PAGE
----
Former boxer helping others lose weight through his sport - WLOX.com - The News for South Mississippi

Former boxer helping others lose weight through his sport

Louis Callahan shares his love for boxing with others. (Photo source: WLOX News) Louis Callahan shares his love for boxing with others. (Photo source: WLOX News)
Several of Callahan's clients working out at his gym. (Photo source: WLOX News) Several of Callahan's clients working out at his gym. (Photo source: WLOX News)
Louis Callahan with Roy Jones Jr. (Photo source: WLOX News) Louis Callahan with Roy Jones Jr. (Photo source: WLOX News)
Boxing underway at Callahan Fitness. (Photo source: WLOX News) Boxing underway at Callahan Fitness. (Photo source: WLOX News)
GULFPORT, MS (WLOX) -

He's a minority business owner, a personal trainer, and earned his claim to fame in the world of boxing by fighting boxers like Roy Jones, Jr. Former amateur middle weight boxer Louis Callahan, also known as Little Tyson, said his impact to the black community is in the way he carries himself and how he improves people's health through his fitness training. 

It's been a long time since Callahan fought against professional boxers. Currently, he has traded in his gloves to help others fight off the weight. 

Callahan started boxing at a young age. Though he was good, he said his friends' desire to pursue other sports like football and basketball tempted him to do the same. 

"I kinda knew I was kinda good at it, but really when I started seeing Roy Jones win a lot of tournaments, and I was like you know, if I fought him I can beat him," said Callahan.  

In 1987, he started eying the Olympics. 

"I fought in the Olympic trials in 1988. Actually, they had regions, so they had the southern region, which was held at the Mississippi Coliseum, and we won that, and this is all to go to the Olympics. It's like the Olympic trials. I went to the box off, which was in the Superdome, and actually, I was doing pretty good," Callahan explained.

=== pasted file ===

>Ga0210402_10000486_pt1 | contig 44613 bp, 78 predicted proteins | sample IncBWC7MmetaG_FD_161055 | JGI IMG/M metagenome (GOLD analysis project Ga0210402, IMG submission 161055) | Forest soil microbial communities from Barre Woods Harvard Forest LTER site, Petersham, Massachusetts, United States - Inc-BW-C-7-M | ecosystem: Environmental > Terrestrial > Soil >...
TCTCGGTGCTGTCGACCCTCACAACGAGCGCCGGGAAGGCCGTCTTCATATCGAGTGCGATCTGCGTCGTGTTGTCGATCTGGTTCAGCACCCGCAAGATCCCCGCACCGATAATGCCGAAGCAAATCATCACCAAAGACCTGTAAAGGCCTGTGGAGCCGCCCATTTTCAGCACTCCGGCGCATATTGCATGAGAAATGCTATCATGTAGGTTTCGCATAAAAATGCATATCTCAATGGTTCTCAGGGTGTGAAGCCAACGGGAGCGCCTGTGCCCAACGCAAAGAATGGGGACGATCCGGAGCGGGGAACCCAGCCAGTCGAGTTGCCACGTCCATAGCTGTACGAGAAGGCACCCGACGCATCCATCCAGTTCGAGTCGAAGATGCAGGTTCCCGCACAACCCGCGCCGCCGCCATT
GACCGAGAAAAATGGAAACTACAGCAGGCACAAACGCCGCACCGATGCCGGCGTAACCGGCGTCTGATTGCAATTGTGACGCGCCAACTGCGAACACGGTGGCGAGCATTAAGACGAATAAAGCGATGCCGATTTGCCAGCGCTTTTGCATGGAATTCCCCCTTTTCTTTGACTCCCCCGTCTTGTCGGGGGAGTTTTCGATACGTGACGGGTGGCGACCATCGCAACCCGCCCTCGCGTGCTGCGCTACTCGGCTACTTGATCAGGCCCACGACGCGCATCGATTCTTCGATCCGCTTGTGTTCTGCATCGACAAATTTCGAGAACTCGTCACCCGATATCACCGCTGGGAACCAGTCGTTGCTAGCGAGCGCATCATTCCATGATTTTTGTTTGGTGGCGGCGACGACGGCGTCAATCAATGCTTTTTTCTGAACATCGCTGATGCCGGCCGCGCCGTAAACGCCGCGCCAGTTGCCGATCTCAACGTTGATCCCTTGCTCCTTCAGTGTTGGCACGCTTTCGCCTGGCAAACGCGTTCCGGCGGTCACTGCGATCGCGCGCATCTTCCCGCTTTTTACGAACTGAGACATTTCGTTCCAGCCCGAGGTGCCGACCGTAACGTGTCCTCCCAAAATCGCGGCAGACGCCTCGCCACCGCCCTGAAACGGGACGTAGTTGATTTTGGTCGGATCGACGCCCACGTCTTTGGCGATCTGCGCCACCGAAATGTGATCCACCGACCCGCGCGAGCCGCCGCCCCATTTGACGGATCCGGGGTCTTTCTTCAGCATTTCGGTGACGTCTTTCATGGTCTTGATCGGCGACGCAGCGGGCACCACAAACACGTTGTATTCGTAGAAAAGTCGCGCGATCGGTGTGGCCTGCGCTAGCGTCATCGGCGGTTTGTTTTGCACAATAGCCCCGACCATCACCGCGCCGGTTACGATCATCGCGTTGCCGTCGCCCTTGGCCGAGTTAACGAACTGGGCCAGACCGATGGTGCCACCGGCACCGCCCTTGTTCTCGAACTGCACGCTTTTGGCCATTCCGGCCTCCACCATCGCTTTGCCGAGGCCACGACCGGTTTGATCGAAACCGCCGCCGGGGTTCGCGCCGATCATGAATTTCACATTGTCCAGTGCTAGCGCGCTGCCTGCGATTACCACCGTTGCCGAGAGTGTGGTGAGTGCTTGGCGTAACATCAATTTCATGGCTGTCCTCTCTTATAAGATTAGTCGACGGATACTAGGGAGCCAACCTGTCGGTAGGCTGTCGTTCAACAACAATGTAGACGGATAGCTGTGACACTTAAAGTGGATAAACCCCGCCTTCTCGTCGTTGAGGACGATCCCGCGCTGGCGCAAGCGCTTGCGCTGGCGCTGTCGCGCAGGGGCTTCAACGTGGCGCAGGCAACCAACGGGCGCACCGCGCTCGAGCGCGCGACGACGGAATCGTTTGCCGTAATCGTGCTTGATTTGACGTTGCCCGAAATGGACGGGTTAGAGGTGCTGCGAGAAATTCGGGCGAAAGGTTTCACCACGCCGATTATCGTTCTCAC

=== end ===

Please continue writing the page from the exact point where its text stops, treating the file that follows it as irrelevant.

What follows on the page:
Due to an eye injury, Callahan withdrew. In 1989, he was tapped to represent the U.S. against Korea at the Superdome, but lost.
 
"That kind of pushed me back mentally," he said. 

Callahan left the sport after that to work for his family's timber business and to raise a family of his own. Years later, his love for boxing was reignited when a friend asked him to teach it at his gym. 

"I was like, it's for my boy. I will. So, I started like a little box aerobics, and it kinda took off from there. My coach used to tell me all the time you know you always coaching, and that was just something I always probably did," said Callahan. 

He is now changing lives through boxing. After being diagnosed with diabetes and weighing over 400 pounds, Rymsky Labat started working out with Callahan. Since then, she's lost close to130 pounds. 

"Being a southern lady, you want to not fight and use your hands. You want to use your words right, but I did find that it was a great stress reliever for me," Labat said. 

"He's focused on helping us get fit and healthy, and that's not just the black community, either. I think Mississippi as a whole are just overweight, and we have a whole host of health problems that are directly related to and affected by our weight," said Dawn Stough. 

"When I see my black community and my black people overweight, of course I want to help them, but you know, some people kinda scared of me. They think I'm gonna hurt them, but naaw, I give them what they give me," Callahan said. 

To learn more: Callahan's Boxing and Fitness Training Camp. 

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